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Germany And The EU Have Agreed On The Use Of Combustion Engines In The Future

Germany And The EU Have Agreed On The Use Of Combustion Engines In The Future
Officials announced on Saturday that the European Union and Germany had achieved an agreement on the use of combustion engines in the future. The car industry had been closely watching this issue.
An influential environmental group swiftly denounced the accord, which will permit some combustion engines beyond 2035.
The planned phase-out of CO2-emitting cars in 2035 had caused a rift between the bloc and its largest economy, but officials have recently given signs that a resolution was imminent.
Germany had requested assurances that new combustion engine automobiles can continue to be marketed after the deadline if they operate on e-fuels, and some of Germany's powerful auto sector supported this demand.
"We have found an agreement with Germany on the future use of e-fuels in cars," Frans Timmermans, head of EU climate policy, said on Twitter.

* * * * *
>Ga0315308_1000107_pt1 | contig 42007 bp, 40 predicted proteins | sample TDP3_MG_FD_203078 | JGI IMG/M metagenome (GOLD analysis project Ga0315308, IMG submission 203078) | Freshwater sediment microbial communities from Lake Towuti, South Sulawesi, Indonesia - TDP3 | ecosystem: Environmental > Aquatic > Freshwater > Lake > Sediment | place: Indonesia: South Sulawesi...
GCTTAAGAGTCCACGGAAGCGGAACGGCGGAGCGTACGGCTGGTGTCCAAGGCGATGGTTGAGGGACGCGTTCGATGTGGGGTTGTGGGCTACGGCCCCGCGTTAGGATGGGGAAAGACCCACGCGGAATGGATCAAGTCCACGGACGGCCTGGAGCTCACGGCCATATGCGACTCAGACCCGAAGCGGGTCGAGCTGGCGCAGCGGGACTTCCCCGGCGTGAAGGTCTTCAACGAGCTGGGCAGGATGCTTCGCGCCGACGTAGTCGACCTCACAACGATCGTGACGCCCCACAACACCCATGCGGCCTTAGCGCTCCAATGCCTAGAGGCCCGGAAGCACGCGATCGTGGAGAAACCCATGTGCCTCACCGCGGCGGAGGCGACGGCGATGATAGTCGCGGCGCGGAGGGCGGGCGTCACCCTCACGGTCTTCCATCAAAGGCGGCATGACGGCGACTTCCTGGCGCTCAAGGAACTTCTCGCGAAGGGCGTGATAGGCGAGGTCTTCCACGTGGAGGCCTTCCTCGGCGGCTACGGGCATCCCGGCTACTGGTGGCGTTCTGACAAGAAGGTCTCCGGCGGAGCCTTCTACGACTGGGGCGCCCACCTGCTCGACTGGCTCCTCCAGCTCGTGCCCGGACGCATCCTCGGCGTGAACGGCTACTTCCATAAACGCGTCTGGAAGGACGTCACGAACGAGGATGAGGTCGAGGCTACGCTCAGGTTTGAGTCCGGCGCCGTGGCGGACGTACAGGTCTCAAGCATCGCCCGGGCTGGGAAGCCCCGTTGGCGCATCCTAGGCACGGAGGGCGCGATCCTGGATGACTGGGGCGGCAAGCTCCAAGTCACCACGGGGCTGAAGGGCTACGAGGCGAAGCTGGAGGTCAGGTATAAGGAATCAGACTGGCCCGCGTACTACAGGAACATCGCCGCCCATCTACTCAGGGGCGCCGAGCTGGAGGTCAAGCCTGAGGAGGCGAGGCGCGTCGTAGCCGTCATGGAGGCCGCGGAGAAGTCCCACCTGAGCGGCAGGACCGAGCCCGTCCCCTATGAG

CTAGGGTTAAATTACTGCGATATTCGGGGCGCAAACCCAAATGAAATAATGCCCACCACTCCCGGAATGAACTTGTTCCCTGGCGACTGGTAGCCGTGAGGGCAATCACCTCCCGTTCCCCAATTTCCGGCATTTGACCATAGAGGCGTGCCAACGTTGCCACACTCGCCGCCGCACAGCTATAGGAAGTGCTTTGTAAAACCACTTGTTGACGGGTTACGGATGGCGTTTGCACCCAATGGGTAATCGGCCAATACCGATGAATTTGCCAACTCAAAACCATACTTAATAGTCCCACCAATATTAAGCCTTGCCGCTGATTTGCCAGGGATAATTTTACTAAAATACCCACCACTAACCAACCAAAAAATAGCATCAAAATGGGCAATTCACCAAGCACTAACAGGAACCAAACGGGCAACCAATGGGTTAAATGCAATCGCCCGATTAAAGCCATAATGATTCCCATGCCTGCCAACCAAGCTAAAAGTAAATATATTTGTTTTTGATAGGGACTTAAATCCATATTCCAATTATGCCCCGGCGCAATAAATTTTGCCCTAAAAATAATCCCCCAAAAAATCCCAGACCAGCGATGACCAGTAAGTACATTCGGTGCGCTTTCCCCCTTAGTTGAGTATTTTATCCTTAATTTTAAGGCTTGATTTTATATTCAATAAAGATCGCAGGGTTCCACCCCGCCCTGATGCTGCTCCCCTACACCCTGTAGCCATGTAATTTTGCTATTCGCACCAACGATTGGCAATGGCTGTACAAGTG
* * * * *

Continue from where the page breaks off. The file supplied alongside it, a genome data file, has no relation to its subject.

After the late-Friday agreement, German Transport Minister Volker Wissing declared that "the way is clear."
"Vehicles with internal combustion engines can still be newly registered after 2035 if they fill up exclusively with CO2-neutral fuels," he said in a post on Twitter.
The EU's rotating presidency is now held by Sweden, who announced that the 2035 phaseout law would officially be approved by ambassadors on Monday.
At a meeting scheduled for Tuesday in Brussels, energy ministers might then grant the measure the last approval necessary for it to go into effect.
The agreement, according to Greenpeace campaigner Benjamin Stephan, is a setback for tackling climate change.
"This stinky compromise undermines climate protection in transport, and it harms Europe," he said.
According to him, it lessens the auto industry's necessary focus on effective electromobility.

Christopher J. Mitchell

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